Africa's elephant population plummeting, conservation groups warn

Three groups say the African elephant population could decrease by 20 percent in a decade if poaching is not slowed

A 2012 handout shows a researcher from of the International Fund for Animal Welfare (IFAW) examining a killed elephant in Cameroon.

Africa could lose 20 percent of its elephant population in a decade if current poaching levels are not slowed, animal conservation groups warned Monday.

An estimated 22,000 elephants were illegally killed across the continent last year, as poaching reached "unacceptably elevated levels," according to a joint study (PDF) by three conservation groups released at the start of the African Elephant Summit in Botswana.

The threshold of sustainability of the African elephant population was crossed in 2010, with poaching rates remaining above the population growth rate threshold ever since, the report states. 

Experts and ministers met in Botswana Monday to look at ways to stamp out the elephant slaughter, which is mostly fueled by a growing demand for ivory in Asia.

"We continue to face a critical situation," said John E. Scanlon, secretary general of the Convention on International Trade in Endangered Species of Wild Fauna and Flora (CITES). "Current elephant poaching in Africa remains far too high, and could soon lead to local extinctions if the present killing rates continue."

Scanlon described the situation in central Africa, where the estimated poaching rate is twice the continental average, as "particularly acute."

There are around half a million elephants left in Africa, compared with 1.2 million in 1980 and 10 million in 1900.

Researchers believe that weak governance in many African countries allows poachers to flourish.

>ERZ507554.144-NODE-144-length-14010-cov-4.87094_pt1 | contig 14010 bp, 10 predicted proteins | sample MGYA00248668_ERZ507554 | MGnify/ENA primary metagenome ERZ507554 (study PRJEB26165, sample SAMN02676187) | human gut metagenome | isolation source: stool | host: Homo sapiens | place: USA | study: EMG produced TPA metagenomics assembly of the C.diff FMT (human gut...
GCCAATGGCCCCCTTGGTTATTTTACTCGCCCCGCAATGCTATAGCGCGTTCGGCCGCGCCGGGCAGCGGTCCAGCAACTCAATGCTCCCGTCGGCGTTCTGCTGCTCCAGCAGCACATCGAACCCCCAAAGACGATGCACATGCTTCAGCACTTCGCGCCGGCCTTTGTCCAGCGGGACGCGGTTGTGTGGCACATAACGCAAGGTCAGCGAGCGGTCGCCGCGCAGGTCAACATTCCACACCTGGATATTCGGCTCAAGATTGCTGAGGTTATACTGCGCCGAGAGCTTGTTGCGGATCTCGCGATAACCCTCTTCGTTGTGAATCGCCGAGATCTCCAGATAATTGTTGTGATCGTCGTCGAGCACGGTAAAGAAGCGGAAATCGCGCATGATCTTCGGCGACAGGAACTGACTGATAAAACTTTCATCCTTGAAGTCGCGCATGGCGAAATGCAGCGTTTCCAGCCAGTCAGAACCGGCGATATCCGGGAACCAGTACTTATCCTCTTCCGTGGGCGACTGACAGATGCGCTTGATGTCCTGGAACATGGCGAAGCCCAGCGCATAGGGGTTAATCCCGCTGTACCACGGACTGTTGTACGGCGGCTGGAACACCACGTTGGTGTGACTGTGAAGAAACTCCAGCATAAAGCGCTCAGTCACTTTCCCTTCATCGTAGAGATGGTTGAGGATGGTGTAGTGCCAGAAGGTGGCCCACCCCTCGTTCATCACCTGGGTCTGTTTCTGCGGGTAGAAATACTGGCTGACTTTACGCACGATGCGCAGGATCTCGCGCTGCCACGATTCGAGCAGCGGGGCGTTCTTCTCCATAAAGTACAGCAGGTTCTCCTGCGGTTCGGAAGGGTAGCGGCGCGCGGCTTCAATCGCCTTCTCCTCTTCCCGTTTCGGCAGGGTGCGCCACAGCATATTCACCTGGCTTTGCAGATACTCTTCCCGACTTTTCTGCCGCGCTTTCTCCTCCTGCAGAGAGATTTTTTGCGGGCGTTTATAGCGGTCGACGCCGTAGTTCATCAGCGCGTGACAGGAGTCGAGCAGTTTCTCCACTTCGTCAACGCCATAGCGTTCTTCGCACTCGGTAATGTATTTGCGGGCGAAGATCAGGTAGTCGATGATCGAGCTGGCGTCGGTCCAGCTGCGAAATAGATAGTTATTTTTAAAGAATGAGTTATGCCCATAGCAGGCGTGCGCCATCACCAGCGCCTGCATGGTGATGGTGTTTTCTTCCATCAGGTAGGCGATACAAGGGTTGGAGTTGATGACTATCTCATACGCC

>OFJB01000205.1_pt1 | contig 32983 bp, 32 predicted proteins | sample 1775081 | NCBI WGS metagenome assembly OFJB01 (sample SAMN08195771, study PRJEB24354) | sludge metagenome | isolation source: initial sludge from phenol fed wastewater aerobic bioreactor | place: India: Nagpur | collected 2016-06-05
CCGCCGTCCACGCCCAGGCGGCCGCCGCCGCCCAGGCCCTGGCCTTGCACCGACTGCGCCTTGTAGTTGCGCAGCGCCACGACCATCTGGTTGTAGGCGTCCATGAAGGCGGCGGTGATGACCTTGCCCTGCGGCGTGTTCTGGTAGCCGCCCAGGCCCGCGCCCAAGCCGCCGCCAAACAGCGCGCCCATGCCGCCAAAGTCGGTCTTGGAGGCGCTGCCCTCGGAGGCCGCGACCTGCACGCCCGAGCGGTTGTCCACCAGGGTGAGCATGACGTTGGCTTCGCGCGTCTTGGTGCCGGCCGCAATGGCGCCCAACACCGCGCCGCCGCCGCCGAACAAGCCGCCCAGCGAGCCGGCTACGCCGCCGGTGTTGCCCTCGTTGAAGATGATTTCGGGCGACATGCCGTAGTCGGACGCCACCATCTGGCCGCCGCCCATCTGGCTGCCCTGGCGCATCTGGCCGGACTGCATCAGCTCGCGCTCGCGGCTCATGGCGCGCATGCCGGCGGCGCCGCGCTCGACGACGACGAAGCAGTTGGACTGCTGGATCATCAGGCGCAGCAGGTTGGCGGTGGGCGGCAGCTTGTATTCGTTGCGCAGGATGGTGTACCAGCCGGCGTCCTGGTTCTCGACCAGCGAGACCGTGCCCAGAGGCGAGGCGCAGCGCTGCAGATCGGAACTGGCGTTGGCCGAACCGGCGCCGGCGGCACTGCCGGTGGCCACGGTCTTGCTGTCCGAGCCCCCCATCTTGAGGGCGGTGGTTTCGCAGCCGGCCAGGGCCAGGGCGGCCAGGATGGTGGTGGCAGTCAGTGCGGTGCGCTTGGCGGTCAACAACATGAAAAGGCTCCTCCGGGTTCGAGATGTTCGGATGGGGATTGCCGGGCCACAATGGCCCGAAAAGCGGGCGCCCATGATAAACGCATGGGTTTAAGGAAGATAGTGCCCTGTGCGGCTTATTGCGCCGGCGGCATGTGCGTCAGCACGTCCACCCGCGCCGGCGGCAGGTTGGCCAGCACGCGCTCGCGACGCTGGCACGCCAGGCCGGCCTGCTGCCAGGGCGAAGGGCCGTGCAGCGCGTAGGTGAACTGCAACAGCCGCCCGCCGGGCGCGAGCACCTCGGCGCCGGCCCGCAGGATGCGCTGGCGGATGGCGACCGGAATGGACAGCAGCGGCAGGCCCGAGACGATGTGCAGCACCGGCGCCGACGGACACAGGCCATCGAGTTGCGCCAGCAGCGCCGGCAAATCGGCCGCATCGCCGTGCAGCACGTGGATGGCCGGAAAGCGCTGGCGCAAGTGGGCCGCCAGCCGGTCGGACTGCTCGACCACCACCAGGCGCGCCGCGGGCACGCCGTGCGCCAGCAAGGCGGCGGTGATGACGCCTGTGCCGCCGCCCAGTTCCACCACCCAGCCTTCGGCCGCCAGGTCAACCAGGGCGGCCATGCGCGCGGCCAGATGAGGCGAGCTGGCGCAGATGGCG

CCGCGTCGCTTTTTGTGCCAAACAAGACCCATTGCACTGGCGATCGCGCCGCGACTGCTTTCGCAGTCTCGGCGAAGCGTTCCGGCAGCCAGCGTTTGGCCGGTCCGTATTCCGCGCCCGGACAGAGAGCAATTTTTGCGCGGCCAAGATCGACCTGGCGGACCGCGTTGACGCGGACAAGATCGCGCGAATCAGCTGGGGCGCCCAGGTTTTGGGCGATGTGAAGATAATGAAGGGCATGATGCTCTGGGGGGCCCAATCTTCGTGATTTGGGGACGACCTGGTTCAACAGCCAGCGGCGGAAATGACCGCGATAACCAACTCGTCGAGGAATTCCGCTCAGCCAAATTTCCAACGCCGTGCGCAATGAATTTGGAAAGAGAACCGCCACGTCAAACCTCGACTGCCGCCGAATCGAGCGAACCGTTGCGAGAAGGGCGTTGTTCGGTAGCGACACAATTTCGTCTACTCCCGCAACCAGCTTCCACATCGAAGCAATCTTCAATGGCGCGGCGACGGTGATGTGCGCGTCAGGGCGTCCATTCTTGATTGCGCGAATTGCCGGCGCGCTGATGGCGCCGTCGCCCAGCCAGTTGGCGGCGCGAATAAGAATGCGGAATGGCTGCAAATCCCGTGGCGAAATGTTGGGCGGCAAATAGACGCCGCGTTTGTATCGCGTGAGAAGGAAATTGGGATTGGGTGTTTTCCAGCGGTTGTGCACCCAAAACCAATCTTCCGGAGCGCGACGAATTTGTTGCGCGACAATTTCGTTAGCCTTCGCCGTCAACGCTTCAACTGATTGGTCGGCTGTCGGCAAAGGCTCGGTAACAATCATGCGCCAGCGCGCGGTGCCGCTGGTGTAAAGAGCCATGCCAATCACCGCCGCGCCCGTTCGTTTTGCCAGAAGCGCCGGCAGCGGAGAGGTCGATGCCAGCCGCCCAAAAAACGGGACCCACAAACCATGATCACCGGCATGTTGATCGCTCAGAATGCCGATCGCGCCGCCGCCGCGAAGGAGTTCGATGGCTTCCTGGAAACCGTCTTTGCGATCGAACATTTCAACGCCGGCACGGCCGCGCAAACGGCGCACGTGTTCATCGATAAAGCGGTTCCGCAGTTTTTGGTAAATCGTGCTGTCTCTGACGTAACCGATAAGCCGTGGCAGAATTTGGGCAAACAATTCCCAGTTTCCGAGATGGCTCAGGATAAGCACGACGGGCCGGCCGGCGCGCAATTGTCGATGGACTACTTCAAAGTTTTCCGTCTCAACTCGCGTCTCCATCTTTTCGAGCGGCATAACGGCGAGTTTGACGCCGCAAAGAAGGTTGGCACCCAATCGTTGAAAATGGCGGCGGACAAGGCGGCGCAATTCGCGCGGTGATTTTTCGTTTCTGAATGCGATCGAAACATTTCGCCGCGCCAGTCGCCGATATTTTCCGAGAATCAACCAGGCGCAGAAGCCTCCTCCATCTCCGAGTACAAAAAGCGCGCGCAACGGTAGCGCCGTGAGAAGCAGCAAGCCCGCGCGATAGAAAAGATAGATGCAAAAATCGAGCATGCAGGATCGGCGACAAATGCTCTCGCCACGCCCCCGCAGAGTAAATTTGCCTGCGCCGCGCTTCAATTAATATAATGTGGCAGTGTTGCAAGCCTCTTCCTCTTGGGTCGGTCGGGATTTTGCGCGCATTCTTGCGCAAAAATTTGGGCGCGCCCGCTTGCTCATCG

Ivory trade is banned under international laws, but the ivory black market is estimated to be worth up to $10 billion a year and the price of ivory on the black market shot up tenfold in the past decade to more than $2,000 per kilogram (about $1,000 a pound). That has given people in poor African countries more incentives to poach.

As a result, the quantity of ivory traded has shot up over the past 13 years, according to Tom Milliken, an ivory trade expert with the wildlife monitoring agency TRAFFIC.

"2013 already represents a 20 percent increase over the previous peak year in 2011; we're hugely concerned," Milliken told Agence France-Presse.

Complicating the international movement to stop the ivory trade are shifting trafficking routes from the traditional West and central African seaports to east Africa, with Kenya and Tanzania as the exit points.

The group meeting in Botswana is expected to adopt a pact that will commit signatories, including the biggest ivory markets such as China, to demonstrate political will to fight against poaching and ivory trafficking.

Al Jazeera and Agence France-Presse

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